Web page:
With that in mind, one of my hopes for readers of my book is that it might open the door to conversations for kids who are curious about alcoholism or addiction in their families—or any difficult topic, for that matter.

Another driving force behind writing Learning to Fall was wanting to show a girl doing something she really loves to do and to emphasize that the process of skating, just like writing or anything anyone wants to get better at, is as important as attaining the goal. It’s really common to think you have to get an ollie, or you have to publish a book. And then once you do that, you’re on to the next goal—a kickflip! Another book! It can be a bit tortuous, and I think it’s important for us all to remind ourselves that we like the doing of the thing, not just the attainment.

  1. Daphne and her parents have some of the most complex relationships I’ve seen in a middle grade book.  Due to factors both chaotically beyond their control and things surprisingly manageable within their control. The details seem authentic and tend to be illuminating to the lessons in Daphne's story. What are some of your favorite falling and getting back up moments in the book and why?

Thank you again! Being an imperfect parent myself (aren’t we all?!) made me want to portray all the parents in Learning to Fall as people who want the best for their kids but maybe don’t always do the right thing. One of my favorite falling-and-getting-back-up scenes in the book takes place when Daphne is just starting to trust her dad a little. Then he has a burst of anger because he finds out he didn’t get yet another job he applied for. He throws his laptop on the floor and isn’t acting like himself, and Daphne gets really scared and calls her grandma. I won’t describe the whole scene, but I liked the aftermath of that, where her dad apologizes to her and tries to explain what was going on. It’s really the first time Daphne deals directly with his alcoholism without her mom as a buffer, and it’s an important moment in their relationship.

Another falling moment is when Daphne, in a moment of anger at her dad, blurts out something that hurts Arlo, her new friend who has been nothing but kind to her. That scene was hard to write because I love their friendship so much, but I thought it was important for Daphne to mess up too, to remind her that everyone makes mistakes.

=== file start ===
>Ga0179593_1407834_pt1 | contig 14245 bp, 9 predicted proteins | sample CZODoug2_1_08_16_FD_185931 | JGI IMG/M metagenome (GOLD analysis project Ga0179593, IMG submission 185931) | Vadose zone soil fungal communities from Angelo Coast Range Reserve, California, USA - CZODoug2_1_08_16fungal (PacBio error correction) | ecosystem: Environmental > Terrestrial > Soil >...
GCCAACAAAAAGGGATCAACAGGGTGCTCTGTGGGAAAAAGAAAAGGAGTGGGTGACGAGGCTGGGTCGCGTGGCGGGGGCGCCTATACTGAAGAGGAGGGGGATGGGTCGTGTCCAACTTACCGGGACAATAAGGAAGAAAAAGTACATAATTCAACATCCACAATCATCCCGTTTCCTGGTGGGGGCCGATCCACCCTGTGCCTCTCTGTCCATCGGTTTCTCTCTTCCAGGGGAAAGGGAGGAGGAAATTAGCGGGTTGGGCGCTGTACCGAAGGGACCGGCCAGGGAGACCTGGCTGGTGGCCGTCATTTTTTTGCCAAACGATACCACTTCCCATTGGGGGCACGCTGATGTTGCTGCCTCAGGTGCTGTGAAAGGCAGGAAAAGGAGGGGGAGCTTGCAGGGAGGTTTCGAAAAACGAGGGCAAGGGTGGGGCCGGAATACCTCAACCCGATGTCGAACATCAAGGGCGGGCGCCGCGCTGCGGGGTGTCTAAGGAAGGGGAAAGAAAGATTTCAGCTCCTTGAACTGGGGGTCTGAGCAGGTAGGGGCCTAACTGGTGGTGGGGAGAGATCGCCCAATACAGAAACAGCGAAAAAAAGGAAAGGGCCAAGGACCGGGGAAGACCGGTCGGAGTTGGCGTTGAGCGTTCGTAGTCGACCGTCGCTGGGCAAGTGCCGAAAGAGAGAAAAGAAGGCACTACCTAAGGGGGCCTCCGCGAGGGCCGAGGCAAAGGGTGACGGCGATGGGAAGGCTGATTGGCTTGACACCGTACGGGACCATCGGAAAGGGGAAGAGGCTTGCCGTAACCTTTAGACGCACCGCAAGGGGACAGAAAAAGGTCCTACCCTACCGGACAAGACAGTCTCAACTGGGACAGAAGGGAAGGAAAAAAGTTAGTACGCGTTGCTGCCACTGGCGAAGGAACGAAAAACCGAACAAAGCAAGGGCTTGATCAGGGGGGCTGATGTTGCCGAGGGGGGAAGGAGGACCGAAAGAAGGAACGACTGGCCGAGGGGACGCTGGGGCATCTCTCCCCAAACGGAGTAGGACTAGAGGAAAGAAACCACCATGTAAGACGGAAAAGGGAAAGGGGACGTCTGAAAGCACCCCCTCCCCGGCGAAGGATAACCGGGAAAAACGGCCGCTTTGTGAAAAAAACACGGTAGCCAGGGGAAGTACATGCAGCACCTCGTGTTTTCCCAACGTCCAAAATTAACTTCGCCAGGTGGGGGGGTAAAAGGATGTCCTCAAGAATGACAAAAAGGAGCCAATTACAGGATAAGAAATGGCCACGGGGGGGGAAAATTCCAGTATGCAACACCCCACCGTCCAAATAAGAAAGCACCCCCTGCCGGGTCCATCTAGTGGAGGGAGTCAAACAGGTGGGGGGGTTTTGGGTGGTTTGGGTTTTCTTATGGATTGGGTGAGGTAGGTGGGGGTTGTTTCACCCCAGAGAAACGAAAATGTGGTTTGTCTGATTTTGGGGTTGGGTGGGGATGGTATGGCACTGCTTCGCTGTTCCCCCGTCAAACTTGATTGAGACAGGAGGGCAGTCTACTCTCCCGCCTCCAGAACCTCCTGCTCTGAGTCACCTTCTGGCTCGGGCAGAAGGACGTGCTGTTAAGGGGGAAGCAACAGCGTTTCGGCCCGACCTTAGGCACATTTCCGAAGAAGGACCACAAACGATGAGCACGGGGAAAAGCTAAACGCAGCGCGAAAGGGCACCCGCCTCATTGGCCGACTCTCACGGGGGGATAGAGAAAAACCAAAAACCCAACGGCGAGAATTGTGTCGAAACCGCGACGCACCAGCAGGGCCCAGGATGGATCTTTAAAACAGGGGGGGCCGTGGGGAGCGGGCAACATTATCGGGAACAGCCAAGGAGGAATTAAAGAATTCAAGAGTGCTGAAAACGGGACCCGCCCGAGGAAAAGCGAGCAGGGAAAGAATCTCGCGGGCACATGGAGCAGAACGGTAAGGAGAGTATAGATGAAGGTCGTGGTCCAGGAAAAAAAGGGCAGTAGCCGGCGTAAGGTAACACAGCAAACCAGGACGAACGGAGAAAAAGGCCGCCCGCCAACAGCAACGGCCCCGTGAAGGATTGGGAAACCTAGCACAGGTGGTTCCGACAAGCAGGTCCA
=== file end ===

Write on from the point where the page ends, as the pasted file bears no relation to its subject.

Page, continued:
Silver Bowl Skate Park, an inspiration for Learning to Fall 

  1. How long did you work on this book? What kept you determined? 

I worked on this book about two years, although I was working full-time while I was writing, so it was mostly weekend writing. Learning to Fall is not the first book I’ve written, but it was the first book where I kind of thought I knew what I was doing, and that helped my determination. I had an idea of where it was going and I knew some specific scenes I wanted to write, so that made it really satisfying to see it through.

  1. I love the metaphor of falling and getting back up. Were there any notable falls and mistakes in your writing process?

Definitely! This book went through several revisions, including me writing an extra thirty or so pages at the end that I ultimately realized needed to be cut! The more significant writing falls happened before Learning to Fall, though. My agent and I had already gone through the submission process with two other manuscripts that didn’t sell. I was getting pretty discouraged, yet I was determined to keep trying. I really took that metaphor of falling and getting back up to heart as I dove into writing this book!

  1. In a previous interview you talk about skateboarding vocabulary and your book being edited by your editor as well as real skaters. What was that part of the editing process like?

I interviewed some skater friends before I started the book and while I was working on it. They pointed me toward some movies to watch and helped me understand the culture. I had one of them read my manuscript before I even submitted it to catch any errors I made when I described skating. As a librarian, I really enjoy doing research and I didn’t want to make any mistakes with the terminology or descriptions. When my editor read it, she was more interested in clarity for the readers who might not know anything about skating, so I made more changes. The copy editor had still more questions about skating terms, so I checked with my skating expert one more time to make sure our changes were correct.


Learning to Fall cover